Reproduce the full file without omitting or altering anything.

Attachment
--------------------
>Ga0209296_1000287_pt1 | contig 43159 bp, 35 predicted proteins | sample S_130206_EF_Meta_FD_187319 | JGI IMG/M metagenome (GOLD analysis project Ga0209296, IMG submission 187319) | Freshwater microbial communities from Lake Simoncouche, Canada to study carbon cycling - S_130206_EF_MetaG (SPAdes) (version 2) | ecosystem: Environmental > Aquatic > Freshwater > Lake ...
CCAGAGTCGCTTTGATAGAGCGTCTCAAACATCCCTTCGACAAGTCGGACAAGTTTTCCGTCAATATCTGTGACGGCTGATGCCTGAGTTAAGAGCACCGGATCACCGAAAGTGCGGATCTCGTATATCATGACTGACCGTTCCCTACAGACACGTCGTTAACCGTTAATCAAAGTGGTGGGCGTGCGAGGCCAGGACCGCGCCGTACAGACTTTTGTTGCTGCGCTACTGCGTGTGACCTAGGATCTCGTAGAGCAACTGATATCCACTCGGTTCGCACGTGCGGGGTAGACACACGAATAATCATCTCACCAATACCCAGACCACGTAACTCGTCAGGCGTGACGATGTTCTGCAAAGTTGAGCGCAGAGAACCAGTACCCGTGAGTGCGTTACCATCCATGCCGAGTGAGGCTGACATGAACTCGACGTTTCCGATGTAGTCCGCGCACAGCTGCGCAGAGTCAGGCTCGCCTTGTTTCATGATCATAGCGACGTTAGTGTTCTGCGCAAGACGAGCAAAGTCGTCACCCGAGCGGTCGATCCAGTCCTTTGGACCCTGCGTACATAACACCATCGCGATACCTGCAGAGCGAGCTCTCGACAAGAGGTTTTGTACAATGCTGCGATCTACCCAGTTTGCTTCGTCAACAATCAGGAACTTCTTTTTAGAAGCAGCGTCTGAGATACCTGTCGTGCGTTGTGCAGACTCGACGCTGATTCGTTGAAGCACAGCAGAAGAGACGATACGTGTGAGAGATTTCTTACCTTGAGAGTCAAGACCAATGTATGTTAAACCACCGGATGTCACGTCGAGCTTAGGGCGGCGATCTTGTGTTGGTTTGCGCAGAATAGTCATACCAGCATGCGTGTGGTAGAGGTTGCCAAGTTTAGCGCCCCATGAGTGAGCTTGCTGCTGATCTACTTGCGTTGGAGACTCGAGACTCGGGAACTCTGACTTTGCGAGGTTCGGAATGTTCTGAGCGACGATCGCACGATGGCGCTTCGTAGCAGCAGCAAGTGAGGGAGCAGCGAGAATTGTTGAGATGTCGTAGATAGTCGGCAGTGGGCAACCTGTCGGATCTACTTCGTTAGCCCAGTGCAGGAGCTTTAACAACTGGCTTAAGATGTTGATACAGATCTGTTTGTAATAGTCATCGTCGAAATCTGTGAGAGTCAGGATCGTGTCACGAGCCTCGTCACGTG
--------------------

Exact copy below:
>Ga0209296_1000287_pt1 | contig 43159 bp, 35 predicted proteins | sample S_130206_EF_Meta_FD_187319 | JGI IMG/M metagenome (GOLD analysis project Ga0209296, IMG submission 187319) | Freshwater microbial communities from Lake Simoncouche, Canada to study carbon cycling - S_130206_EF_MetaG (SPAdes) (version 2) | ecosystem: Environmental > Aquatic > Freshwater > Lake ...
CCAGAGTCGCTTTGATAGAGCGTCTCAAACATCCCTTCGACAAGTCGGACAAGTTTTCCGTCAATATCTGTGACGGCTGATGCCTGAGTTAAGAGCACCGGATCACCGAAAGTGCGGATCTCGTATATCATGACTGACCGTTCCCTACAGACACGTCGTTAACCGTTAATCAAAGTGGTGGGCGTGCGAGGCCAGGACCGCGCCGTACAGACTTTTGTTGCTGCGCTACTGCGTGTGACCTAGGATCTCGTAGAGCAACTGATATCCACTCGGTTCGCACGTGCGGGGTAGACACACGAATAATCATCTCACCAATACCCAGACCACGTAACTCGTCAGGCGTGACGATGTTCTGCAAAGTTGAGCGCAGAGAACCAGTACCCGTGAGTGCGTTACCATCCATGCCGAGTGAGGCTGACATGAACTCGACGTTTCCGATGTAGTCCGCGCACAGCTGCGCAGAGTCAGGCTCGCCTTGTTTCATGATCATAGCGACGTTAGTGTTCTGCGCAAGACGAGCAAAGTCGTCACCCGAGCGGTCGATCCAGTCCTTTGGACCCTGCGTACATAACACCATCGCGATACCTGCAGAGCGAGCTCTCGACAAGAGGTTTTGTACAATGCTGCGATCTACCCAGTTTGCTTCGTCAACAATCAGGAACTTCTTTTTAGAAGCAGCGTCTGAGATACCTGTCGTGCGTTGTGCAGACTCGACGCTGATTCGTTGAAGCACAGCAGAAGAGACGATACGTGTGAGAGATTTCTTACCTTGAGAGTCAAGACCAATGTATGTTAAACCACCGGATGTCACGTCGAGCTTAGGGCGGCGATCTTGTGTTGGTTTGCGCAGAATAGTCATACCAGCATGCGTGTGGTAGAGGTTGCCAAGTTTAGCGCCCCATGAGTGAGCTTGCTGCTGATCTACTTGCGTTGGAGACTCGAGACTCGGGAACTCTGACTTTGCGAGGTTCGGAATGTTCTGAGCGACGATCGCACGATGGCGCTTCGTAGCAGCAGCAAGTGAGGGAGCAGCGAGAATTGTTGAGATGTCGTAGATAGTCGGCAGTGGGCAACCTGTCGGATCTACTTCGTTAGCCCAGTGCAGGAGCTTTAACAACTGGCTTAAGATGTTGATACAGATCTGTTTGTAATAGTCATCGTCGAAATCTGTGAGAGTCAGGATCGTGTCACGAGCCTCGTCACGTG